Tom's Boys Wreck Show Recap-Photog Blog- By Jason Stemple

Tom's Boys Wreck Show

“I have a list of places I will NOT swim, you can add this place to the list, maybe at the top!”-Tom Rowland

 a big bull shark lurks just below the surface waiting for the next hooked fish. nikon d800, 120mm, f/5.6, 1/640 sec

a big bull shark lurks just below the surface waiting for the next hooked fish. nikon d800, 120mm, f/5.6, 1/640 sec

I’ve heard Tom say this a few times in the past couple of years, on this day I couldn’t agree more. We started the day early, meeting up at the John Pennekamp State Park boat launch on Key Largo and loading up two Yellowfin 24s with crew, Tom and Rich and Tom’s boys, Turner and Hayden. The wind was calm and the plan was to take a quick run through Florida Bay out to a gulf wreck our friend Captain Shafter Johnston of Blue Moon Expeditions said had been on fire. We rolled out and settled in for the run through the Everglades and then offshore a few miles out into the Gulf.

 cameraman, steve derstein, gets the running shot on a slicked out Florida Bay. nikon d800, 22mm, f/5.6, 1/800 sec

cameraman, steve derstein, gets the running shot on a slicked out Florida Bay. nikon d800, 22mm, f/5.6, 1/800 sec

As we got to within a mile or so we came off plane to take a look around and approach the area cautiously. When we got a little closer we began to see surface activity and a big school of jacks appeared. Rich was driving from the tower and Tom and the boys began firing away with topwater plugs and gulp shrimp and it wasn’t long before everybody had hooked up. These were good solid jacks, and were plentiful. As you were working one school at the boat, you could see several more schools in the distance tearing up bait on the surface. After getting a few to the boat, some extra large creatures showed up and many of the jack hook ups would result in the normal screaming jack run followed by a thump and a slack line. The sharks had found us, and they were there to stay.

There were a few little blacktips cruising on the surface but these weren’t what was making our 10-15lb jacks disappear. Every now and then they were able to get a few jacks to the boat and threw a couple in the livewell to see if they could help them figure out what sort of monsters were lurking in the depths. After a while of messing with multiple schools of jacks, the big rod and harness came out and Tom and Turner deployed a jack into the scary murky water. Strangely it took a while for something to sniff it out so they started to slow troll it around the area. Big shadows appeared from time to time and eventually a big bull shark emerged behind the jack and ripped the surface with it’s dorsal fin trying to chase it down. At the last second it turned off, refusing the bait. They changed the rig up a little and eventually began hooking up. The first few big hookups resulted in cutoffs and as they worked the jacks a little more to reload the livewell, it became apparent just how many big scary critters were around.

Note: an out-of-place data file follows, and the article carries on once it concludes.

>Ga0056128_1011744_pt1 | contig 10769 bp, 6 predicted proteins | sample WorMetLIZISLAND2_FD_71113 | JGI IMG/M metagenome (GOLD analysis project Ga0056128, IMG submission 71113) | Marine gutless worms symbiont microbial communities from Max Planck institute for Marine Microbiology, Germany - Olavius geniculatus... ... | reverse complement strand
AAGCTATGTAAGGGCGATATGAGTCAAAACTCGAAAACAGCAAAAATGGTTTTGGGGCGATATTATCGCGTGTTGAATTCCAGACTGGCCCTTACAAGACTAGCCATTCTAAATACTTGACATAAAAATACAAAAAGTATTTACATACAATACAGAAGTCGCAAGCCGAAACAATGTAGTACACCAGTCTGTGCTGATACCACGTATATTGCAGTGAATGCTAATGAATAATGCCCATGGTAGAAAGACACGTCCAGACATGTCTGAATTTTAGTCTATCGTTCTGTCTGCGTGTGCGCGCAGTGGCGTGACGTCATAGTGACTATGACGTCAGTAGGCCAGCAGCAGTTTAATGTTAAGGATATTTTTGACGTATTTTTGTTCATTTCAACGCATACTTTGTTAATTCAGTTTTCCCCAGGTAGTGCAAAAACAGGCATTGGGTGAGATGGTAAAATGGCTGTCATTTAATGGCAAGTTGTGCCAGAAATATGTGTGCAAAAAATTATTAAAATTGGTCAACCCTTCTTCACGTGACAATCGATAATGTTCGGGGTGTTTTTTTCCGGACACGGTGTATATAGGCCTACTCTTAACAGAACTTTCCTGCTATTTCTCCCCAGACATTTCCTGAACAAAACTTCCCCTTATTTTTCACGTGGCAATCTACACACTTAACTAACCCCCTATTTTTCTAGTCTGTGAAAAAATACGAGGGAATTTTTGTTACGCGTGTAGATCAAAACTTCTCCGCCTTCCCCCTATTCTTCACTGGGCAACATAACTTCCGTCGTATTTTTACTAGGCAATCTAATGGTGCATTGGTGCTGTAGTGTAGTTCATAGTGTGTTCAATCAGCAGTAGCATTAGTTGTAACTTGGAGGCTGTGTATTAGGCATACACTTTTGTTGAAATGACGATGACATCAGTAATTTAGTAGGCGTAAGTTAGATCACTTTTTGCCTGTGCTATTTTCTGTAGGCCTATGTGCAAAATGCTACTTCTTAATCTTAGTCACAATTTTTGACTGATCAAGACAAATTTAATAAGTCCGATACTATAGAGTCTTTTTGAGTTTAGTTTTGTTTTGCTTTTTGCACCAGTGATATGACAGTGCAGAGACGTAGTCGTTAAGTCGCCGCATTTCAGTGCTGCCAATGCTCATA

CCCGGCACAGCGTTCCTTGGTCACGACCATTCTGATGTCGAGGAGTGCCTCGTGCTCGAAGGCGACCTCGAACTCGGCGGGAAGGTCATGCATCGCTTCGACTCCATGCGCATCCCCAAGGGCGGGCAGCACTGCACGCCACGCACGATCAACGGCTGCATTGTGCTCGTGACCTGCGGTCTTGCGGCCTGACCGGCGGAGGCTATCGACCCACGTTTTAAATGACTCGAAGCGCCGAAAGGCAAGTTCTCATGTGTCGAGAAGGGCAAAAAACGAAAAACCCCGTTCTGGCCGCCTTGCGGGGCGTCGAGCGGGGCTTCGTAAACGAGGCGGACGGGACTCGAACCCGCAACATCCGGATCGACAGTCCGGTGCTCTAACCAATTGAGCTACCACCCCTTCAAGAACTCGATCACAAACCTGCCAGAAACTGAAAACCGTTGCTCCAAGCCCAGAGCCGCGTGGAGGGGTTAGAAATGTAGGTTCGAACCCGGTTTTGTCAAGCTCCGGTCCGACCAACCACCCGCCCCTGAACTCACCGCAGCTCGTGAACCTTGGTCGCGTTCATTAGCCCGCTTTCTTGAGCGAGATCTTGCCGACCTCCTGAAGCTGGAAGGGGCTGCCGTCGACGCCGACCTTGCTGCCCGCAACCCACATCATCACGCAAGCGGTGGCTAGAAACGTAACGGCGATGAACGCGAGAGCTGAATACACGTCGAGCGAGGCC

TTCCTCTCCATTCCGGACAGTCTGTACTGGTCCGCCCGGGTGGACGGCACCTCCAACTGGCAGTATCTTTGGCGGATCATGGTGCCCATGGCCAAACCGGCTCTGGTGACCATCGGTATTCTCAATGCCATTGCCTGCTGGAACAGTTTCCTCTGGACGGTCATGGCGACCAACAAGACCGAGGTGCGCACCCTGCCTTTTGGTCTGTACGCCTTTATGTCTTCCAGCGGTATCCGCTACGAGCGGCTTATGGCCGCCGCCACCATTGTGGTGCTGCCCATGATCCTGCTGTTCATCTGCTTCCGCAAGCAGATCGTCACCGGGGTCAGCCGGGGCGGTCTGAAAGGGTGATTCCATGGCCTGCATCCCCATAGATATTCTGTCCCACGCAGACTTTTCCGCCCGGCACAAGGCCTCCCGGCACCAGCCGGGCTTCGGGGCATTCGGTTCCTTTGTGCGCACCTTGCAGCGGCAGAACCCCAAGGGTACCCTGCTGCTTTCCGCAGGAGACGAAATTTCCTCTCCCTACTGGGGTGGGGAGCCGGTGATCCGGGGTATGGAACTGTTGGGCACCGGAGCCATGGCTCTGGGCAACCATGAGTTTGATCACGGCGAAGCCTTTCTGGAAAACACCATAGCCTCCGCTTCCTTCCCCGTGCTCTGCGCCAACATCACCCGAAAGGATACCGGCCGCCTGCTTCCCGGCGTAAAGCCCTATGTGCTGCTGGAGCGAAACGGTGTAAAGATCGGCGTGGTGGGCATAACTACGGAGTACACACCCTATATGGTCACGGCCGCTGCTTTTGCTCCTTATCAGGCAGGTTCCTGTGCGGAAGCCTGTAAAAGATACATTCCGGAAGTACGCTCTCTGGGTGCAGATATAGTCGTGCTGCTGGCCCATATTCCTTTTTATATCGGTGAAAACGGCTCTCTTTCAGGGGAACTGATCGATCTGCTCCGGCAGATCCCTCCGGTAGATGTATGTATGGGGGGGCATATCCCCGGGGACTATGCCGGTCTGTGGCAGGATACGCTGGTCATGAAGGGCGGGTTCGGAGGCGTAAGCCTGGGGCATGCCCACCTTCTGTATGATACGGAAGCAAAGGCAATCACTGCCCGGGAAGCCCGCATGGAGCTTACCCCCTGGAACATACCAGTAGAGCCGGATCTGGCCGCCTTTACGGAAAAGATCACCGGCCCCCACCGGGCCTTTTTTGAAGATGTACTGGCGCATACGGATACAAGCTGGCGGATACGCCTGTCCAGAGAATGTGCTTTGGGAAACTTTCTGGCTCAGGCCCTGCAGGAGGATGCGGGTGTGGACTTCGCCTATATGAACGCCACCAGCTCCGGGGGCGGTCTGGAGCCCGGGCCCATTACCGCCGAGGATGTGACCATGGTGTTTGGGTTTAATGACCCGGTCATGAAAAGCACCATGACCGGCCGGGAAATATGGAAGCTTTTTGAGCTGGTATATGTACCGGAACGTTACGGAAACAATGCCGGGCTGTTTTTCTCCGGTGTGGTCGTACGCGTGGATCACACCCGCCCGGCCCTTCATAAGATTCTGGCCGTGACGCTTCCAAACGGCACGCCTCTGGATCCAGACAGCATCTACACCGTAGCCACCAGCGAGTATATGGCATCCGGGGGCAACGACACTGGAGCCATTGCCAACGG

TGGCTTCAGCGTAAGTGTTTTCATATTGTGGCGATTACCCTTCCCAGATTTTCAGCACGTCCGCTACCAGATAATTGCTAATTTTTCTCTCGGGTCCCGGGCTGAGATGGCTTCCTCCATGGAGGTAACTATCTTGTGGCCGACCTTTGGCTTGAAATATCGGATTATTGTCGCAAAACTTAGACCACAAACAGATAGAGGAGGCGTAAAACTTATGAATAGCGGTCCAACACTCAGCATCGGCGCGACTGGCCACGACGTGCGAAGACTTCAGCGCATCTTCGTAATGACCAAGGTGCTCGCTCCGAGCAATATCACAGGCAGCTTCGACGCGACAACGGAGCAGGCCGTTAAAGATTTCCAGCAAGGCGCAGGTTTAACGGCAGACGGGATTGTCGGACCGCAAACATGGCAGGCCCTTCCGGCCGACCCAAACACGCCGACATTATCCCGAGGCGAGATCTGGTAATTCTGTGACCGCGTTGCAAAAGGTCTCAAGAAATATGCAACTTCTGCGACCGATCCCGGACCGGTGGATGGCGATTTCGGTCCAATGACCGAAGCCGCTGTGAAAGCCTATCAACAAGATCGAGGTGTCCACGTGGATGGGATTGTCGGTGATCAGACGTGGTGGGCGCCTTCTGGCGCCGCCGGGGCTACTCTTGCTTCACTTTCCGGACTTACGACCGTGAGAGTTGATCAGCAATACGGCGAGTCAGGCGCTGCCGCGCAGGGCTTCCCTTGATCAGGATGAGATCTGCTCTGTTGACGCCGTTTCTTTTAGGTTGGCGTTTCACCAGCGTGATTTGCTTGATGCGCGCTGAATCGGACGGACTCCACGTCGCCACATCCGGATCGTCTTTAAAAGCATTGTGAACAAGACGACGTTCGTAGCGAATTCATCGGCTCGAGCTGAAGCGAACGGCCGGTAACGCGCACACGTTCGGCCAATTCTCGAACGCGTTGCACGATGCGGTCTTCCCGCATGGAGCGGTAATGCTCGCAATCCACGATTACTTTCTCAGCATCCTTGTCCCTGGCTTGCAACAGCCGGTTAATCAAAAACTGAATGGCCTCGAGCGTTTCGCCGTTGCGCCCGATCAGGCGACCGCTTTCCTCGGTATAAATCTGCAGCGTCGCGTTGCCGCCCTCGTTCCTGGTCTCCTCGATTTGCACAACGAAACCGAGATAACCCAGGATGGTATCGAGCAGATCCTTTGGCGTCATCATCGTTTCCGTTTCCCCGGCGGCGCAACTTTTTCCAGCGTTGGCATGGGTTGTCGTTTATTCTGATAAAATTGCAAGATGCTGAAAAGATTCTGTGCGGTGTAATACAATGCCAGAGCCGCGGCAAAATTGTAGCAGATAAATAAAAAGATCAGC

Bull shark chasing down the bait. nikon d300s, 200mm, f/5.6, 1/640 sec

Bull shark chasing down the bait. nikon d300s, 200mm, f/5.6, 1/640 sec

The renewed jack action and hooked and cutoff sharks started a flurry of activity and we started to see big sharks appearing over and over again just under the surface. Several big bulls were around and hungry and a big hammerhead showed itself for a second before fading into the depths. I watched a 10-12 foot bull rise to the surface and just casually follow the boat waiting for them to hook up or maybe fall in. They concluded that the cutoffs were due to the bait slipping up the line past the wire after the initial bite and then being eaten by a second shark. Rich adjusted the rig adding a secondary hook that stopped the slippage, and soon they were locked up to a big bull. The heavy gear and teenage adrenaline and power whooped the big bull quickly and soon Tom and the boys were face to face with a big set of chompers. Turner kept the pressure on as Tom wired the beast and Hayden helped with the pliers. A few moments later the big bull slipped back down below the surface and would be chasing hooked jacks in no time I’m sure. 

 turner's bull shark looking for fingers or arms for dessert. nikon d800, 130mm, f/5.6, 1/1600 sec

turner's bull shark looking for fingers or arms for dessert. nikon d800, 130mm, f/5.6, 1/1600 sec

We worked our way back over to the wreck and they decided to try to tackle a monster of a different kind. The boys exchanged gear and another jack was deployed just above the shallow wreck. Immediately two massive Goliath Groupers rose in unison to the surface and one engulfed the 10lb jack whole. This all happened in plain sight a foot below the surface. So now Hayden was locked up to a beast which dove straight down and tried to tie him to the wreck, but after a few minutes and a couple of adult hands on his shoulders he had the big grouper boat-side. Tom grabbed its massive jaws, holding it for a closer look as Hayden removed the hook. As a photographer I love the shots of a good face grab, they show the culmination of the whole day and the relationship between angler and fish. 

 the face grab! nikon d800, 160mm, f/5.6, 1/1250 sec

the face grab! nikon d800, 160mm, f/5.6, 1/1250 sec

After some awesome visual jack action and wrestling with a few monsters, we were ready to call it a day and head back to Largo.

 heading home. nikon d800, 23 mm, f/5.6, 1/3200 sec

heading home. nikon d800, 23 mm, f/5.6, 1/3200 sec

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